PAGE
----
STUDIO: Dimension
MSRP: $29.99
Deleted Scenes

The Pitch

“It’s The Crow with Angel and Pecker!”

The Humans

Edward Furlong (Pet Sematary II, Brainscan), David Boreanaz (Valentine, I’m With Lucy), Tara Reid (Body Shots, Cruel Intentions), Dennis Hopper (My Science Project, Waterworld), Danny Trejo (Reindeer Games, Bubble Boy)

The Nutshell

Somewhere in the Southwest, Jimmy Cuervo (Furlong) is an ex-con facing resistance by the neighborhood Native Americans for his relationship with local hottie Lily (Emmanuelle Chriqui, who sadly remains clothed), but none of this really matters because Jimmy’s malicious old chum Luc Crash (Boreanaz) has rolled into town with his gang of goons, each named after the Four Horsemen of the Apocalypse (Pestilence is a sick guy, War likes to shoot people, Famine is… a big muscular dude who for reasons I’m not entirely sure of is named Famine). They string up Jimmy just before he can propose to his lady (and who really cares — as a couple they have almost as much romantic chemistry as Vin Diesel and Asia Argento in XXX). Then Lola Byrne (Reid), the apparent brains of Crash’s gang of literal hellraisers (Crash and Byrne, get it? Eh? Eh.), steals Lily’s eyes while Crash cuts out Jimmy’s heart as part of some black magic ceremony to turn into the antichrist or something (this involves “666” appearing several times on his torso). As the newly Satanized Crash and his cronies head off to eat deviled eggs and deviled ham (seriously) and terrorize the township, Jimmy comes back from the grave thanks to Crow Power and goes on a bloody quest to avenge the death of his sweetie.

Eddie impatiently waits for his favorite cover band to kick into "Black Diamond".

The Package

While the movie itself may be abundantly moronic (see below), at least the DVD is pretty good, with a moody anamorphic 1.85:1 widescreen transfer and a spirited Dolby 5.1 audio that could almost lead you to believe this movie could’ve been considered worthy to be shown in actual theaters instead of reality, where the movie was rightfully stuffed in the brimming Miramax Vault of Garbage until now being liberated. There’s also a pair of commentary tracks (both with director Lance Mungia and various others), a behind-the-scenes featurette and a few other quickie bits, all of which show the cast and crew taking the movie far, far more seriously than they ever should. And there are some deleted scenes which remarkably don’t total 99 minutes.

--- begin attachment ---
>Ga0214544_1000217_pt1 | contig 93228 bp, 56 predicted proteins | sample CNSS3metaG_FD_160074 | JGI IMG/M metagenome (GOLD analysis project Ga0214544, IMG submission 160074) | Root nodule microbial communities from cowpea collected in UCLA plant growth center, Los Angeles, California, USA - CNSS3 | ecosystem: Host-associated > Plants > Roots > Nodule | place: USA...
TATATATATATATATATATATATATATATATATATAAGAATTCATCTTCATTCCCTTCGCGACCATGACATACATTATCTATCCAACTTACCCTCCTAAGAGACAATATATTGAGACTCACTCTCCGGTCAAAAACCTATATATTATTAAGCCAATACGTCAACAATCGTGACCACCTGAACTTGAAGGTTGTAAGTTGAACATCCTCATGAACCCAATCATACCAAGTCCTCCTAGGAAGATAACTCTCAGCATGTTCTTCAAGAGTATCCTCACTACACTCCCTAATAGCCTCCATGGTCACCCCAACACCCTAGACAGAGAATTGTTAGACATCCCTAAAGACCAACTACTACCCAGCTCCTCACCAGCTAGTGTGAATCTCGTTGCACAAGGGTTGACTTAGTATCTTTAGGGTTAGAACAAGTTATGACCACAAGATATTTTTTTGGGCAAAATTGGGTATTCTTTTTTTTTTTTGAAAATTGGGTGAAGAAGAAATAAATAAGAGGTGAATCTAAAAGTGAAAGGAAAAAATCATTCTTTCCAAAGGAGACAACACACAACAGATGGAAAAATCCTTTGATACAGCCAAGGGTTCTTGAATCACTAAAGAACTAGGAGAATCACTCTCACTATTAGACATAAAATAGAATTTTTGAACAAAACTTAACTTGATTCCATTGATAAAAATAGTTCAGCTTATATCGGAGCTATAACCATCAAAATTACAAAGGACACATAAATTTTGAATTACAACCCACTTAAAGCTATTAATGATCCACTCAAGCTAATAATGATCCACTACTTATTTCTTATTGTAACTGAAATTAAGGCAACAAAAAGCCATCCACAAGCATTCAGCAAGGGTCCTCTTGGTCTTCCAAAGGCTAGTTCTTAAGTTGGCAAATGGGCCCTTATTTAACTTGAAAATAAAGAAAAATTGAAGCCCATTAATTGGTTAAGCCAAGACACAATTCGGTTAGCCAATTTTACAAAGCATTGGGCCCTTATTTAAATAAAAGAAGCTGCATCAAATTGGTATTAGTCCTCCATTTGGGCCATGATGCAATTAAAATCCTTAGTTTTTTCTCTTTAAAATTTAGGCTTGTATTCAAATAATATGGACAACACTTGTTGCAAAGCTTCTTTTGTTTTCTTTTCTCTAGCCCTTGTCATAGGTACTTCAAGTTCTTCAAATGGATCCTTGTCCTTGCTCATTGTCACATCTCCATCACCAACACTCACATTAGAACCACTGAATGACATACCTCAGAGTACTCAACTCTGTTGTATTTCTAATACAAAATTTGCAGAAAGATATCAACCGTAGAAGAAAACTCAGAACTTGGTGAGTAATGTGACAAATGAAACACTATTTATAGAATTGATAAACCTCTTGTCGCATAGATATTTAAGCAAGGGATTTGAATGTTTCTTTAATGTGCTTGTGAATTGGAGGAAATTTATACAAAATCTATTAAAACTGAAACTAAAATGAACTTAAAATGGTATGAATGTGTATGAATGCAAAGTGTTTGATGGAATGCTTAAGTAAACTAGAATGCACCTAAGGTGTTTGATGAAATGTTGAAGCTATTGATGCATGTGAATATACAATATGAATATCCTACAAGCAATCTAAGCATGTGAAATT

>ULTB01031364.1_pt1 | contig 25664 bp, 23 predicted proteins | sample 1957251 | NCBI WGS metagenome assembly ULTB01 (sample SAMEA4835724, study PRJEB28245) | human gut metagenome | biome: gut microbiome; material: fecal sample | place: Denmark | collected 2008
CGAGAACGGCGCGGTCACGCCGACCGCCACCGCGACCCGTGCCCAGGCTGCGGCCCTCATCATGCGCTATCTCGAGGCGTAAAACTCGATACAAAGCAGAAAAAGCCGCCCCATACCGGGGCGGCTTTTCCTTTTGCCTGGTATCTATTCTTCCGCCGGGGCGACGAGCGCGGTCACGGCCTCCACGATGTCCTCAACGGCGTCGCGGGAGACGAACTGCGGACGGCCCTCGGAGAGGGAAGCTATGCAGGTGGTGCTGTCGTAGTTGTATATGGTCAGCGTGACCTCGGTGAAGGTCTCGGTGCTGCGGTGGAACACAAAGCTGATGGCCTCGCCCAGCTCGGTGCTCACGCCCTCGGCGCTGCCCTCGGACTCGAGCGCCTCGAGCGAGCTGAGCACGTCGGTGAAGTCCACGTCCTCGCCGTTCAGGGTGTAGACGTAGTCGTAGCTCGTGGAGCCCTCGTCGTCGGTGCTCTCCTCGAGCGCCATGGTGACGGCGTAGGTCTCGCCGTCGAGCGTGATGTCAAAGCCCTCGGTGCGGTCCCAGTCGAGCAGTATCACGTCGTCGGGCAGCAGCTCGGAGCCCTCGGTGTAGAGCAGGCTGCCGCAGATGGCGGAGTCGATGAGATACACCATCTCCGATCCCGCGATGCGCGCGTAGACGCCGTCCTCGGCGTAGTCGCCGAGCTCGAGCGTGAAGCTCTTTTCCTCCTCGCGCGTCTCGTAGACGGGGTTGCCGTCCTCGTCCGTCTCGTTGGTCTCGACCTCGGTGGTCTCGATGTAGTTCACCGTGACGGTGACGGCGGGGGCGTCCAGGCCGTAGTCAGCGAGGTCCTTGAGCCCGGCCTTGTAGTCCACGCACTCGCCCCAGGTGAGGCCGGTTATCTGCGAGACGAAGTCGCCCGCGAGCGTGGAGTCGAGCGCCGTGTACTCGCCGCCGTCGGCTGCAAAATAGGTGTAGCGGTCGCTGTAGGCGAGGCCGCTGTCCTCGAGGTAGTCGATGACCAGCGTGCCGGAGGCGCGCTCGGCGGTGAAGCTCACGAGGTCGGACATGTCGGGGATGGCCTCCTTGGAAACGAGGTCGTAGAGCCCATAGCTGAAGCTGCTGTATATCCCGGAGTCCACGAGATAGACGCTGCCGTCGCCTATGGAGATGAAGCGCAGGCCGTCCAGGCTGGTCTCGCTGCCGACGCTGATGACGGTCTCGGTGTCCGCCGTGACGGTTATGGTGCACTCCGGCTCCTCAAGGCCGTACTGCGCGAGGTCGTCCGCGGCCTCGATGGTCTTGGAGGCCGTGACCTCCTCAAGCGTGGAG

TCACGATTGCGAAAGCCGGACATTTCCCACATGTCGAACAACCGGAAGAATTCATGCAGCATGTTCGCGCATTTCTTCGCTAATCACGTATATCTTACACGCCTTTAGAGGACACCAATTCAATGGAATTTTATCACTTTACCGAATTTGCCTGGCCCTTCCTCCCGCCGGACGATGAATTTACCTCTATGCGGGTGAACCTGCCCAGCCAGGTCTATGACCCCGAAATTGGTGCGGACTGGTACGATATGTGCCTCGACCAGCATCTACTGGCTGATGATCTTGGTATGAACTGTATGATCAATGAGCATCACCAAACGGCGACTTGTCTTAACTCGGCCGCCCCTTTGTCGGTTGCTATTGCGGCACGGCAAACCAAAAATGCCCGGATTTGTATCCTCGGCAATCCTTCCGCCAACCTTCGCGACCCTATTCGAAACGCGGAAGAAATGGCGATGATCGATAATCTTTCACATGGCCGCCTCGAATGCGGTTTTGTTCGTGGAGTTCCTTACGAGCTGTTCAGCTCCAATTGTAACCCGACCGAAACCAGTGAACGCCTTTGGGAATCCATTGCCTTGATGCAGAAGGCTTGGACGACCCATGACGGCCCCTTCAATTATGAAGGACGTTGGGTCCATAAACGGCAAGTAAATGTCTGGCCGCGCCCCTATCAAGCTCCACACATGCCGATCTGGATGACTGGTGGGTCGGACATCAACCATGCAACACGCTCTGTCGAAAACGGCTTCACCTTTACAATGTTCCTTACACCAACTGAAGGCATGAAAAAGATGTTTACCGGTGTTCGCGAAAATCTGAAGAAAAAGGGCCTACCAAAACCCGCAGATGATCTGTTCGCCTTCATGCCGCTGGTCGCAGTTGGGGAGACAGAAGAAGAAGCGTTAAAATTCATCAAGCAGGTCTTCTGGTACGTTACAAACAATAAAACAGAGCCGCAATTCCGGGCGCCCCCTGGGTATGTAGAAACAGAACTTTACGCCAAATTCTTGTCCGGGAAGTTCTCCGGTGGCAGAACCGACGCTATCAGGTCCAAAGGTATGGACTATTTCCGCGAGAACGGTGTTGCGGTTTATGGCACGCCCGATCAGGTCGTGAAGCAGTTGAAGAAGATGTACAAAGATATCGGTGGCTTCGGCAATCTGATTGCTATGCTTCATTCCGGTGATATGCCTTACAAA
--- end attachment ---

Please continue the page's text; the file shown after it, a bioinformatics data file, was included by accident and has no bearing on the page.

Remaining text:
The Lowdown

I wasn’t wild for director Lance Mungia’s debut Six String Samurai, which admittedly looked great for a low-budget flick and had some inspired moments, but The Crow: Wicked Prayer is at least seven and a half steps backwards. The Crow (the original) had stylish visuals and a charismatic lead actor, whereas The Crow: Wicked Prayer is merely an exercise in goofiness of the highest (or lowest) order. For example, the reborn Brandon Lee dramatically clawed his way out of his grave on a rain-drenched night. For his resurrection into living-dead Crow state, Furlong emerges from a crappy old refrigerator in the middle of a landfill, which is perhaps some unintentional insinuation about the movie itself.

With his reedy voice and feminine features, Furlong was barely convincing as a KISS fan in Detroit Rock City – slap on some makeup and bad 80s rock hair (I found myself humming Scandal’s “The Warrior” every time Jimmy Crow sauntered slo-mo onto the screen) and you’ve got a casting problem surpassed only by the inclusion of Tara Reid, whose thoughts you can almost see (“I am acting. I am acting.”).

"Time to celebrate a successful transition from television to feature films!"

Besides all that, I have no idea what’s happening in much of the movie because none of it really makes sense, which at least provides consistent accidental hilarity. Crash and his crew seem pissed that the nearby mine was closed and the residents are opening a casino instead, and yet the mine itself is toxic and caused the terminal illness afflicting Pestilence (who is inexplicably Japanese). When the Horsemen attack the town’s Rave-N Fest celebration (get it? Eh?), War sets up a sniper rifle in a dance hall that’s all of forty feet long, while Famine smashes papier mache decorations with a baseball bat (so fun to be evil!). Although Boreanaz’s third-act scenery-chewing makes Angelus seem Amish by comparison, Dennis Hopper shows up as an over-the-top bebop pimp/priest named El Niño just to slather the icing on the idiot cake. The costumes and set dressing are somewhere between The Sword and the Sorcerer and Spacehunter: Adventures in the Forbidden Zone, the fight scenes are almost on par with an average A-Team episode (which has better wire-work), and the movie’s climax involves a shirtless Danny Trejo dancing. Wicked Prayer is obviously meant to tell a tragic story, but instead it’s just a tragedy.

3.0 out of 10